Go Bowling 235 at Daytona Road Course (Cup Series) Predictions, Odds & Picks

Go Bowling 235 Daytona Cup Series 2020

  • To the victor go the spoils—Kevin Harvick starts on the pole at Daytona.
  • A great driver in so-so equipment—like Kurt Busch—could win this race.
  • One of few drivers with Daytona Road Course experience, Kyle Busch is an underrated pick for Sunday.

NASCAR Cup Series at Daytona Road Course Odds

Winner Odds
Chase Elliott+400
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Martin Truex Jr.+400
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Kyle Busch+650
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Kevin Harvick+700
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Denny Hamlin+800
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Ryan Blaney+900
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Brad Keselowski+1400
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Joey Logano+1600
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Clint Bowyer+2000
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Kurt Busch+2000
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Alex Bowman+3300
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Matt DiBenedetto+3300
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Erik Jones+3300
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William Byron+4000
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Jimmie Johnson+4000
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Aric Almirola+5000
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Christopher Bell+6600
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Cole Custer+8000
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Tyler Reddick+8000
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Matt Kenseth+10000
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Michael McDowell+10000
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Ryan Newman+10000
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Chris Buescher+15000
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Go Bowling 235 Predictions and Picks

Still searching for his first victory in 2020, reigning NASCAR Cup Series champion Kyle Busch has an excellent chance to fill that void on Sunday. The driver of the No. 18 Joe Gibbs Racing Toyota starts fourth, and he’s one of few competitors in the field who has on-track experience on the Daytona Road Course.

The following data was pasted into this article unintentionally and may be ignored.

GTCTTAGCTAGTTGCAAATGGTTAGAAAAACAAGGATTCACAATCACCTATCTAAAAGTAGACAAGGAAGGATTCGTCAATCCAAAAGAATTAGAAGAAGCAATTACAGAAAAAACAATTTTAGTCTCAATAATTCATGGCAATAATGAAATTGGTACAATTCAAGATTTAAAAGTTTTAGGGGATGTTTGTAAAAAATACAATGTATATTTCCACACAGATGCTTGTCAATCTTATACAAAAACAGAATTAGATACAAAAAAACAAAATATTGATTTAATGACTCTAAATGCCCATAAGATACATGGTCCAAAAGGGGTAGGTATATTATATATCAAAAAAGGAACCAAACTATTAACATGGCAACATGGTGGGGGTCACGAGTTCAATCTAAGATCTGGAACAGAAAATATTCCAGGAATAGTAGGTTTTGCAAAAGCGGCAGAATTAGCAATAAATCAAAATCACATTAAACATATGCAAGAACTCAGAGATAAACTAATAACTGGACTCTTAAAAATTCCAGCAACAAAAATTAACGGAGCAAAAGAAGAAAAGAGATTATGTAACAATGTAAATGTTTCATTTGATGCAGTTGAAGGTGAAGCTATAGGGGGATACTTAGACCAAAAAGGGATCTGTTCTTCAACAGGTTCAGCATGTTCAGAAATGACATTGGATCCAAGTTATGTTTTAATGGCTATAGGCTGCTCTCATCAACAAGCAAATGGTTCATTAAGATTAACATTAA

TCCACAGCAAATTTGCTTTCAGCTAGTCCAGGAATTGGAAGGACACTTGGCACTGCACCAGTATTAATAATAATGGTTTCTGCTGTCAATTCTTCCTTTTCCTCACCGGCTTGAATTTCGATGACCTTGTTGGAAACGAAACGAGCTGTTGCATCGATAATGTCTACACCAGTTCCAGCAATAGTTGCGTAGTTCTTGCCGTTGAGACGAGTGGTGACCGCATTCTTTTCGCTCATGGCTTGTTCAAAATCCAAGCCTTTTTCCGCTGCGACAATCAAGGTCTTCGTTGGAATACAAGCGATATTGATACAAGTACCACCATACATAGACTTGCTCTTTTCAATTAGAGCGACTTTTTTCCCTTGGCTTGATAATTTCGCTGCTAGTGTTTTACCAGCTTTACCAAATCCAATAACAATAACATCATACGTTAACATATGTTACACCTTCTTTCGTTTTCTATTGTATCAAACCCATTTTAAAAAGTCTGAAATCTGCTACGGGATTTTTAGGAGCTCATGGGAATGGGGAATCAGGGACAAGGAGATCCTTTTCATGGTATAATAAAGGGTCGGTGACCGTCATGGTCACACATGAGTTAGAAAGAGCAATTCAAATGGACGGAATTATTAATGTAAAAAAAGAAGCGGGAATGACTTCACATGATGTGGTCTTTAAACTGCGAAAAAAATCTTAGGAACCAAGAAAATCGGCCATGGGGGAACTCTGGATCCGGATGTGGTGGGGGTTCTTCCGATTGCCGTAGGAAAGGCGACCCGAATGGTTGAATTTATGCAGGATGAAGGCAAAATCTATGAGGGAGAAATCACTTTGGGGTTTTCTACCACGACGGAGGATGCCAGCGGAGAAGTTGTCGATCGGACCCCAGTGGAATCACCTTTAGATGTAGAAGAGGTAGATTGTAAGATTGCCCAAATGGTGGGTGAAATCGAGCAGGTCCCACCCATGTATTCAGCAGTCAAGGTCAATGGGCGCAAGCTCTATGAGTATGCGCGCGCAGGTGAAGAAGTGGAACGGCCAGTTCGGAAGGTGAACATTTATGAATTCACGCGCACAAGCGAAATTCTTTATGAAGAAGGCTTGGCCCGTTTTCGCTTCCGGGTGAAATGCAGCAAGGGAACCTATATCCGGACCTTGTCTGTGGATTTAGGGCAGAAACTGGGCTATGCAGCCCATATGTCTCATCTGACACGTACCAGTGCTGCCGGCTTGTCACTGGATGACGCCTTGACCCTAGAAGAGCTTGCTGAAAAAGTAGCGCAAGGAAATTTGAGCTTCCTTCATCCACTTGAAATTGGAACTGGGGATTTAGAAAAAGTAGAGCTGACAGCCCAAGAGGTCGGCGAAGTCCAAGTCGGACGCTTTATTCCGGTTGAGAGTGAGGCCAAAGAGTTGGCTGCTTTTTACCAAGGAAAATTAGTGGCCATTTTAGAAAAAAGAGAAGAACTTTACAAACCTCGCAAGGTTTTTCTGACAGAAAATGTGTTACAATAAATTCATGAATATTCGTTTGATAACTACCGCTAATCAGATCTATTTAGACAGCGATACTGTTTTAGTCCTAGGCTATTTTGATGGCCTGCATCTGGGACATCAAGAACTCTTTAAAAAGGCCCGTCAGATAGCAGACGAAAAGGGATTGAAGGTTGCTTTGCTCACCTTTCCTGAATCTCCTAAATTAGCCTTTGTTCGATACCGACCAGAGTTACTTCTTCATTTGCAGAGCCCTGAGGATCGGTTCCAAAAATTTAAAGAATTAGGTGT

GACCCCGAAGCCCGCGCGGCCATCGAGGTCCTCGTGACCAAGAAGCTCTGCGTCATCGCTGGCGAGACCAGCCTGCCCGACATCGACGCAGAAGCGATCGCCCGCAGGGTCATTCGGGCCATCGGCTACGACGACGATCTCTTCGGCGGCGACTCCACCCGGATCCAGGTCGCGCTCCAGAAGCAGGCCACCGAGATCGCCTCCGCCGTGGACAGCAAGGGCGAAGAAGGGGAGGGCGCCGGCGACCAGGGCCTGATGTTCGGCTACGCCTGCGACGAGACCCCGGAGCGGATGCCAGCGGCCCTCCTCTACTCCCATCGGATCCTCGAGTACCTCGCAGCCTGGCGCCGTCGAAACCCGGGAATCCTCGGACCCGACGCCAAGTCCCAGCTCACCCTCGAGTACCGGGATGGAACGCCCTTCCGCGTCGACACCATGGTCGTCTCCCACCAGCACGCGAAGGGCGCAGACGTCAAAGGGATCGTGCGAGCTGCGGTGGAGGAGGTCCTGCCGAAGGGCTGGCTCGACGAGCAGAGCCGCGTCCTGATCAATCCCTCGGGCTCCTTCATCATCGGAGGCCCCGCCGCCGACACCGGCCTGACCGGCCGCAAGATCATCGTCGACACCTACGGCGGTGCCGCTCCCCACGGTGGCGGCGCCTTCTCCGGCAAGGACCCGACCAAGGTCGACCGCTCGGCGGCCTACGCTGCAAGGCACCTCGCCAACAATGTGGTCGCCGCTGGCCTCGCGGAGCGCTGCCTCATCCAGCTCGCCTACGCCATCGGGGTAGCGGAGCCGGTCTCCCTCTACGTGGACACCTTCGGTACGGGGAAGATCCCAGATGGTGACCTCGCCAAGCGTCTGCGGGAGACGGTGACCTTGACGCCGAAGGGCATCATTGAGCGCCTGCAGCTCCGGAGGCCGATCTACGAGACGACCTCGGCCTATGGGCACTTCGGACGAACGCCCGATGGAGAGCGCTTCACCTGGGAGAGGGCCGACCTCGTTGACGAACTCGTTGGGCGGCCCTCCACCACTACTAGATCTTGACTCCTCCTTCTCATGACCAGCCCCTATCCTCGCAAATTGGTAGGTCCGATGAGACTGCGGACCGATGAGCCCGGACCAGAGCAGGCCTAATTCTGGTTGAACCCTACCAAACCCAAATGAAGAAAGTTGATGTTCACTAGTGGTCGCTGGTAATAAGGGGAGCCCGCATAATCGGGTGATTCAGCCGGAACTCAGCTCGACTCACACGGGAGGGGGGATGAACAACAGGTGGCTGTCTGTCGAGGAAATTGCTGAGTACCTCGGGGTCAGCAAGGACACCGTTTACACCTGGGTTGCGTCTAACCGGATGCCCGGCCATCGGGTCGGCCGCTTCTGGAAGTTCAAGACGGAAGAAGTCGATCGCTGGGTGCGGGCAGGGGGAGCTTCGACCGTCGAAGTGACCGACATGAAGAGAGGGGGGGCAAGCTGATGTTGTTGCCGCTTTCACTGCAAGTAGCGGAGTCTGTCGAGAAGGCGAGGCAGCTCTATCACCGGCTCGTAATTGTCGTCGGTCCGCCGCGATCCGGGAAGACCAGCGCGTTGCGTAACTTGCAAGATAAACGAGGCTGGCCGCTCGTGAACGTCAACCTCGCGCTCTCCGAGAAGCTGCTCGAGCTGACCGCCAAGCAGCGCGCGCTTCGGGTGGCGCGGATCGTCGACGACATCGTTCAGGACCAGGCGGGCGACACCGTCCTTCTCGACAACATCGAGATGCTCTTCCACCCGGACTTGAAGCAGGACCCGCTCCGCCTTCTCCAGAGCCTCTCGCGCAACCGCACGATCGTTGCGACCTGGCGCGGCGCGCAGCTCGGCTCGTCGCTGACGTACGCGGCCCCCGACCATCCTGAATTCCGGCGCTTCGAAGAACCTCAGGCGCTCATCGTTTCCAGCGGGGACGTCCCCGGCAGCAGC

Pick:

Kyle Busch +650

How to Watch the Daytona Road Course Cup Race

Go Bowling 235 Information
WhatGo Bowling 235 NASCAR Cup Series race
WhereDaytona International Speedway Road Course
WhenSunday, August 16, 3 p.m. EST
How to WatchNBC

On Sunday, the NASCAR Cup Series makes its first visit to the Daytona International Speedway Road Course, the venue used annually for the Rolex 24 Hours of Daytona sports car race—with one obvious change. For the three NASCAR races on the August 15-16 weekend, the circuit will feature an additional chicane near the Turn 4 exit.

That chicane will extend the layout to 14 turns and 3.57 miles. Sunday’s race is scheduled for 65 laps (234.65 miles), with stage breaks after 15 and 30 laps. The Go Bowling 235 is the 23rd event in the revised 2020 Cup schedule. After Sunday’s race, a doubleheader at Dover and a return to Daytona for a race on the traditional oval, the Playoff field for the Cup Series will be set.

Recent Success Puts Kevin Harvick on Pole at Daytona Road Course

NASCAR has changed the way its starting fields are set, and Kevin Harvick is the first beneficiary. Instead of drawing for the top 12 starting spots among the top 12 in car owner points—as has been the case since the reopening in May—the sanctioning body has devised a formula that includes most recent finishing position, fastest lap in the most recent race and position in the standings.

As the winner of both Michigan races last week, Harvick has earned the pole for the debut race on the Daytona Road Course, and he’s likely to use that track position to advantage. Two of Harvick’s 55 career victories have come at road courses—one at Sonoma and one at Watkins Glen. And no driver has been hotter in recent weeks than The Closer, who has posted nine straight results of fifth or better, including four wins.